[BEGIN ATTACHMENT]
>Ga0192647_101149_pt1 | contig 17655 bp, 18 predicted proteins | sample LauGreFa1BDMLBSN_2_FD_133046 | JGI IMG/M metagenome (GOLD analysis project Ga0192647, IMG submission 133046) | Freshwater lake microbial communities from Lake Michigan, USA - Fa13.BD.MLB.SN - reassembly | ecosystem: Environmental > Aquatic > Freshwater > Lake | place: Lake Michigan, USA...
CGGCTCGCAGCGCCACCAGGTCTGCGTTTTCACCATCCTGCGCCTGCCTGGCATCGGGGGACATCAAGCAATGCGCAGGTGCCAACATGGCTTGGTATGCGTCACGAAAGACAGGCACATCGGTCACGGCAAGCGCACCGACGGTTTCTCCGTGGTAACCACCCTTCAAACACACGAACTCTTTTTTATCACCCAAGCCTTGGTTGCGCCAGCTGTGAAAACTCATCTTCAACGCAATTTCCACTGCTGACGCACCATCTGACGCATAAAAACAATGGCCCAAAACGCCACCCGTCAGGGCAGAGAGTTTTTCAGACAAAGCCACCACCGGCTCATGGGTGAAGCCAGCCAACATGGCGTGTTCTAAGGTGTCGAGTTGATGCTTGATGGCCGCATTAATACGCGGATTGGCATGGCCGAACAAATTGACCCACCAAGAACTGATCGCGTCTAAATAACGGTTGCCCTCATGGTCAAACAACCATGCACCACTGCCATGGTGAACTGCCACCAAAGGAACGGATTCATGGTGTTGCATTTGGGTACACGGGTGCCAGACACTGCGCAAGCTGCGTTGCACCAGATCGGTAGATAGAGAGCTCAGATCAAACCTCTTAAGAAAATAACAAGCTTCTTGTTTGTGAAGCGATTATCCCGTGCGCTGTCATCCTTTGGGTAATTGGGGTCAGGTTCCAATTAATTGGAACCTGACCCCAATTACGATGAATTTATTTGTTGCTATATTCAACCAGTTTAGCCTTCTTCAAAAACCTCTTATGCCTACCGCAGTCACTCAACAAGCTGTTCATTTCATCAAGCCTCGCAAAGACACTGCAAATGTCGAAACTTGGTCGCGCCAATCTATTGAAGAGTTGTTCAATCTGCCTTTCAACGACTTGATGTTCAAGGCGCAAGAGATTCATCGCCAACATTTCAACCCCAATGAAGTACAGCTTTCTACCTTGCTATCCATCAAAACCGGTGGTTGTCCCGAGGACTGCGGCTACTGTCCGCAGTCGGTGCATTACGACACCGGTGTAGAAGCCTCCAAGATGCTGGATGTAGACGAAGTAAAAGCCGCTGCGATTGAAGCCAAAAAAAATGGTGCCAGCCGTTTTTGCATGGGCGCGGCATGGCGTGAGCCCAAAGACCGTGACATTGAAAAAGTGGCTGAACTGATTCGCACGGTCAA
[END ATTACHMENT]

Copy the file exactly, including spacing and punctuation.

>Ga0192647_101149_pt1 | contig 17655 bp, 18 predicted proteins | sample LauGreFa1BDMLBSN_2_FD_133046 | JGI IMG/M metagenome (GOLD analysis project Ga0192647, IMG submission 133046) | Freshwater lake microbial communities from Lake Michigan, USA - Fa13.BD.MLB.SN - reassembly | ecosystem: Environmental > Aquatic > Freshwater > Lake | place: Lake Michigan, USA...
CGGCTCGCAGCGCCACCAGGTCTGCGTTTTCACCATCCTGCGCCTGCCTGGCATCGGGGGACATCAAGCAATGCGCAGGTGCCAACATGGCTTGGTATGCGTCACGAAAGACAGGCACATCGGTCACGGCAAGCGCACCGACGGTTTCTCCGTGGTAACCACCCTTCAAACACACGAACTCTTTTTTATCACCCAAGCCTTGGTTGCGCCAGCTGTGAAAACTCATCTTCAACGCAATTTCCACTGCTGACGCACCATCTGACGCATAAAAACAATGGCCCAAAACGCCACCCGTCAGGGCAGAGAGTTTTTCAGACAAAGCCACCACCGGCTCATGGGTGAAGCCAGCCAACATGGCGTGTTCTAAGGTGTCGAGTTGATGCTTGATGGCCGCATTAATACGCGGATTGGCATGGCCGAACAAATTGACCCACCAAGAACTGATCGCGTCTAAATAACGGTTGCCCTCATGGTCAAACAACCATGCACCACTGCCATGGTGAACTGCCACCAAAGGAACGGATTCATGGTGTTGCATTTGGGTACACGGGTGCCAGACACTGCGCAAGCTGCGTTGCACCAGATCGGTAGATAGAGAGCTCAGATCAAACCTCTTAAGAAAATAACAAGCTTCTTGTTTGTGAAGCGATTATCCCGTGCGCTGTCATCCTTTGGGTAATTGGGGTCAGGTTCCAATTAATTGGAACCTGACCCCAATTACGATGAATTTATTTGTTGCTATATTCAACCAGTTTAGCCTTCTTCAAAAACCTCTTATGCCTACCGCAGTCACTCAACAAGCTGTTCATTTCATCAAGCCTCGCAAAGACACTGCAAATGTCGAAACTTGGTCGCGCCAATCTATTGAAGAGTTGTTCAATCTGCCTTTCAACGACTTGATGTTCAAGGCGCAAGAGATTCATCGCCAACATTTCAACCCCAATGAAGTACAGCTTTCTACCTTGCTATCCATCAAAACCGGTGGTTGTCCCGAGGACTGCGGCTACTGTCCGCAGTCGGTGCATTACGACACCGGTGTAGAAGCCTCCAAGATGCTGGATGTAGACGAAGTAAAAGCCGCTGCGATTGAAGCCAAAAAAAATGGTGCCAGCCGTTTTTGCATGGGCGCGGCATGGCGTGAGCCCAAAGACCGTGACATTGAAAAAGTGGCTGAACTGATTCGCACGGTCAA